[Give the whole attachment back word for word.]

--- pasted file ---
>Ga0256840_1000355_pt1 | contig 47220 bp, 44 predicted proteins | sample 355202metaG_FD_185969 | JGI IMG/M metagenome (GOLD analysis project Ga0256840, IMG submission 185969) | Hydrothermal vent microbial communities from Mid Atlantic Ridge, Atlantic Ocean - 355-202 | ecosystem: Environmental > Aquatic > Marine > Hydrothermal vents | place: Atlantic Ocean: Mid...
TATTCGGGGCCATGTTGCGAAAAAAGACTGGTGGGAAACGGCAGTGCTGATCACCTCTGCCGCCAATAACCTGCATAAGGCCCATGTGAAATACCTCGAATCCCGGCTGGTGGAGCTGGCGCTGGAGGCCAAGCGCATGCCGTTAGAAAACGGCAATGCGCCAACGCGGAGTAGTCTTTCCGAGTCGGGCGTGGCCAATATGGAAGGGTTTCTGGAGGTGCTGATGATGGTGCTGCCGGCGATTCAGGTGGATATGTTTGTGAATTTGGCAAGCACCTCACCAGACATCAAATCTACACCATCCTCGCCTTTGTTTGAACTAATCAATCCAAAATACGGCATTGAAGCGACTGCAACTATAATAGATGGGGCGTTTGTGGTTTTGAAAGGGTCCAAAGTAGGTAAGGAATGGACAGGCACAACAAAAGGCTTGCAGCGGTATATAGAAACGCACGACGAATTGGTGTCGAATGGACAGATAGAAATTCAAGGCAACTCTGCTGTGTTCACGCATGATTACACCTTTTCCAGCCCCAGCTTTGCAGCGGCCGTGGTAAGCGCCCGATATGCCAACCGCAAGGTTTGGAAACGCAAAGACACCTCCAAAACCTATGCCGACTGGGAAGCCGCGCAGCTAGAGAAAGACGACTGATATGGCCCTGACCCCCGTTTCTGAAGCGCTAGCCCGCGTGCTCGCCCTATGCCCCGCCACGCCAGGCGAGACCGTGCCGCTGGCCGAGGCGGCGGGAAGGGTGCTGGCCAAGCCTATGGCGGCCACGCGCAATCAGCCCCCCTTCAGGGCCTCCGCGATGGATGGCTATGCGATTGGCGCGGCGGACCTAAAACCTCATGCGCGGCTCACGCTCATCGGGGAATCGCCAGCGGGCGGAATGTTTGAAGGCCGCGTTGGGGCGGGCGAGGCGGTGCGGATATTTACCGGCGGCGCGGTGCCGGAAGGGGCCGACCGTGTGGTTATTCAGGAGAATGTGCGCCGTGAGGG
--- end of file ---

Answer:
>Ga0256840_1000355_pt1 | contig 47220 bp, 44 predicted proteins | sample 355202metaG_FD_185969 | JGI IMG/M metagenome (GOLD analysis project Ga0256840, IMG submission 185969) | Hydrothermal vent microbial communities from Mid Atlantic Ridge, Atlantic Ocean - 355-202 | ecosystem: Environmental > Aquatic > Marine > Hydrothermal vents | place: Atlantic Ocean: Mid...
TATTCGGGGCCATGTTGCGAAAAAAGACTGGTGGGAAACGGCAGTGCTGATCACCTCTGCCGCCAATAACCTGCATAAGGCCCATGTGAAATACCTCGAATCCCGGCTGGTGGAGCTGGCGCTGGAGGCCAAGCGCATGCCGTTAGAAAACGGCAATGCGCCAACGCGGAGTAGTCTTTCCGAGTCGGGCGTGGCCAATATGGAAGGGTTTCTGGAGGTGCTGATGATGGTGCTGCCGGCGATTCAGGTGGATATGTTTGTGAATTTGGCAAGCACCTCACCAGACATCAAATCTACACCATCCTCGCCTTTGTTTGAACTAATCAATCCAAAATACGGCATTGAAGCGACTGCAACTATAATAGATGGGGCGTTTGTGGTTTTGAAAGGGTCCAAAGTAGGTAAGGAATGGACAGGCACAACAAAAGGCTTGCAGCGGTATATAGAAACGCACGACGAATTGGTGTCGAATGGACAGATAGAAATTCAAGGCAACTCTGCTGTGTTCACGCATGATTACACCTTTTCCAGCCCCAGCTTTGCAGCGGCCGTGGTAAGCGCCCGATATGCCAACCGCAAGGTTTGGAAACGCAAAGACACCTCCAAAACCTATGCCGACTGGGAAGCCGCGCAGCTAGAGAAAGACGACTGATATGGCCCTGACCCCCGTTTCTGAAGCGCTAGCCCGCGTGCTCGCCCTATGCCCCGCCACGCCAGGCGAGACCGTGCCGCTGGCCGAGGCGGCGGGAAGGGTGCTGGCCAAGCCTATGGCGGCCACGCGCAATCAGCCCCCCTTCAGGGCCTCCGCGATGGATGGCTATGCGATTGGCGCGGCGGACCTAAAACCTCATGCGCGGCTCACGCTCATCGGGGAATCGCCAGCGGGCGGAATGTTTGAAGGCCGCGTTGGGGCGGGCGAGGCGGTGCGGATATTTACCGGCGGCGCGGTGCCGGAAGGGGCCGACCGTGTGGTTATTCAGGAGAATGTGCGCCGTGAGGG